The Pharmacists’ Patient Care Process contributes to safety

Pharmacists’ Patient Care Process

According to CDC, nearly 50% of adults in the United States use at least one prescription drug each month. As a growing number of patients are exposed to the potential benefits and risks associated with medication therapy, there is a huge opportunity for pharmacists and student pharmacists to contribute to the prevention of adverse drug events (ADEs). Pharmacists can help keep people healthy and reduce the amount of money spent treating patients with ADEs. 


Medication safety can be improved through the use of the Pharmacists’ Patient Care Process (PPCP). The PPCP is a five-step process that can be used as a framework for delivering pharmacists’ patient care services in any practice setting. In the PPCP, pharmacists use a patient-centered approach in collaboration with other health care providers to optimize patient health and medication outcomes. Patient safety is inherent in every step of the PPCP.


Step 1: Collect


As you learn throughout pharmacy school, collecting the appropriate subjective and objective information is key to understanding the clinical status of a patient. The first step in the PPCP is to collect information about the patient’s lifestyle habits and beliefs. Health literacy status is also critical. According to the National Assessment of Adult Literacy, nearly 9 out of 10 adults may lack the skills needed to manage their health. An ADE is more likely to occur if a patient does not understand their disease state, how their medications treat their disease state, or how to take their medications properly. 


As noted in the U.S. Department of Health and Human Services Office of Minority Health’s National Standards for Culturally and Linguistically Appropriate Services in Health Care, cultural competency is the ability of practitioners to recognize the cultural beliefs, values, attitudes, traditions, language preferences, and health practices of diverse populations, and to apply that knowledge to produce a positive health outcome. Considering health literacy and cultural beliefs during the initial patient–pharmacist interaction will help to establish a relationship of trust, inform the pharmacist’s interaction with the patient, and ultimately contribute to the patient’s safe use of medication(s).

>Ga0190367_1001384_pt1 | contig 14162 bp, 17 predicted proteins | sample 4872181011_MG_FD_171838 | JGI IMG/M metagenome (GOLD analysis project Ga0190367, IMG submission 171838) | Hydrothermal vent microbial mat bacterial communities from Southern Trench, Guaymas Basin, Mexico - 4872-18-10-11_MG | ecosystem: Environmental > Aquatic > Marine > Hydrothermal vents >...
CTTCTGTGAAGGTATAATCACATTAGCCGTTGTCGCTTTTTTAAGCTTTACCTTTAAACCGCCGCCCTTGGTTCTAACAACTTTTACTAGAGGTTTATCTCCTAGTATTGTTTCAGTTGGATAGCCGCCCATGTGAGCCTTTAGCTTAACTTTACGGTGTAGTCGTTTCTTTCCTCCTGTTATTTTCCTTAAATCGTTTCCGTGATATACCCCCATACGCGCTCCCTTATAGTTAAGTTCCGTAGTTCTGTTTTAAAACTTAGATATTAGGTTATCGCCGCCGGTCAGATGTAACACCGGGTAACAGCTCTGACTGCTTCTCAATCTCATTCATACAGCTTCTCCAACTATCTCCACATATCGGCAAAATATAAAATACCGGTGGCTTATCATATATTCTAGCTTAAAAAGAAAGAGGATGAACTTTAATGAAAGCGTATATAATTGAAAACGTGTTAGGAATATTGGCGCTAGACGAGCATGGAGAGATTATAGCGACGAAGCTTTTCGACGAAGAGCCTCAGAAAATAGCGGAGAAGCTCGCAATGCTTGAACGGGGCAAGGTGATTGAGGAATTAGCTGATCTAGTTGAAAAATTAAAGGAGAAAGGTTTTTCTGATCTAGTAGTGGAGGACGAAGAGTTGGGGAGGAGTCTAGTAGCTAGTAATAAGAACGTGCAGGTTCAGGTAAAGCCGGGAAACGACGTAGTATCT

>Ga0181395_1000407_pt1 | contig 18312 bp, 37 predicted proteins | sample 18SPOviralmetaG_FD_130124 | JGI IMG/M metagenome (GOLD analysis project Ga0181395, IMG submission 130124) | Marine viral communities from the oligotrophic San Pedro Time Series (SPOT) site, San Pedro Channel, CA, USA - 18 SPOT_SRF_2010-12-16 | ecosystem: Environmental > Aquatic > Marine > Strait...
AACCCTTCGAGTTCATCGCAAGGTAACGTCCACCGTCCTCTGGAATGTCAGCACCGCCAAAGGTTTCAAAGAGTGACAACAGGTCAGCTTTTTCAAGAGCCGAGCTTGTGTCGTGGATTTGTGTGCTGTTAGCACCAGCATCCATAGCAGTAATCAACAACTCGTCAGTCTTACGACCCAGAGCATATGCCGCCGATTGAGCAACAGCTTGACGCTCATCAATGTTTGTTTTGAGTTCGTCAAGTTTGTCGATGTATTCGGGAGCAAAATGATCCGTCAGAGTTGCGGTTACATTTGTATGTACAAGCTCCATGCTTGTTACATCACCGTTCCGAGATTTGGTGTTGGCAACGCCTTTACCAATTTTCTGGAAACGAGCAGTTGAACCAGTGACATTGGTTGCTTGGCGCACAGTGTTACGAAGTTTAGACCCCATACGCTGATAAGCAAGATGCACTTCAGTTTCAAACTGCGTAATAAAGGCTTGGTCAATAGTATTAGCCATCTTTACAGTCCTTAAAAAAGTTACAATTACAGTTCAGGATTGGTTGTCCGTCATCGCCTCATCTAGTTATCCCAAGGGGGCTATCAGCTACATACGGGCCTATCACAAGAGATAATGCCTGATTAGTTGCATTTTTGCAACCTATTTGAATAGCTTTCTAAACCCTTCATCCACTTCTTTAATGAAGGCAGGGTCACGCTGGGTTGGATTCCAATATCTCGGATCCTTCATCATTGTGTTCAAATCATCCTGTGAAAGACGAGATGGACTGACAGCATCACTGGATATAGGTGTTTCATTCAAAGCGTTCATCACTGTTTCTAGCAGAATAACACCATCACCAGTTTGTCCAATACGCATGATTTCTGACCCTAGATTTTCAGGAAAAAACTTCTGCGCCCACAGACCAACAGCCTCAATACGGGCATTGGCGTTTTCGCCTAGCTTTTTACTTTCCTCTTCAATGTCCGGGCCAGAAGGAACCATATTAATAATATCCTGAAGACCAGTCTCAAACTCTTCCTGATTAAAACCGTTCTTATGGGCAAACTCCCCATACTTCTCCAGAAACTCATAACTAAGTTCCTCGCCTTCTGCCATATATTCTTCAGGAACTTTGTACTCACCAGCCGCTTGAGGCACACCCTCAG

Step 2: Assess


The second step of the PPCP is to review each of the patient’s medications for appropriateness, effectiveness, safety, and patient adherence. In regards to medication safety, the pharmacist should verify that each medication and dose is appropriate for the specific indication. The pharmacist should also assess whether the medication is working for the patient in the way it is intended. 


As potential medication-related problems are identified, the pharmacist should investigate the patient’s medications and medication regimens for drug–drug interactions, drug–food interactions, drug–condition interactions, and signs and symptoms of possible adverse effects. The pharmacist must consider the risks and potential benefits associated with each medication used in the patient’s plan of care. 


Steps 3 and 4: Plan and 
implement


The next two steps in the PPCP encompass the creation and implementation of a patient-specific care plan that sets clinical goals for the patient to address medication-related problems and optimize medication therapy. 


For effective and safe coordination of the patient’s care, the pharmacist should consult and communicate with appropriate members of the patient’s care team. This includes informing prescribers of any medication-related issues the patient is having, providing an updated medication list, sharing goals of therapy, and referring the patient if necessary. 


Step 5: Follow up


The fifth and final step of the PPCP is the ongoing monitoring and evaluation of medication appropriateness, effectiveness, safety, and patient adherence. From a patient safety perspective, this step should include the documentation and reporting of any ADEs to MedWatch, followed by appropriate adjustments to therapy to avoid additional ADEs. Patients should be provided with an appropriate follow-up plan including timing and triggers, which would warrant a pharmacist or clinician visit. Documenting changes to the patient care plan and communicating those changes to the patient’s entire health care team are central to patient safety. 


Pharmacists and student pharmacists already contribute to patient safety in many ways. Consistent use of the PPCP throughout the profession will help to further improve patient safety across the continuum of care.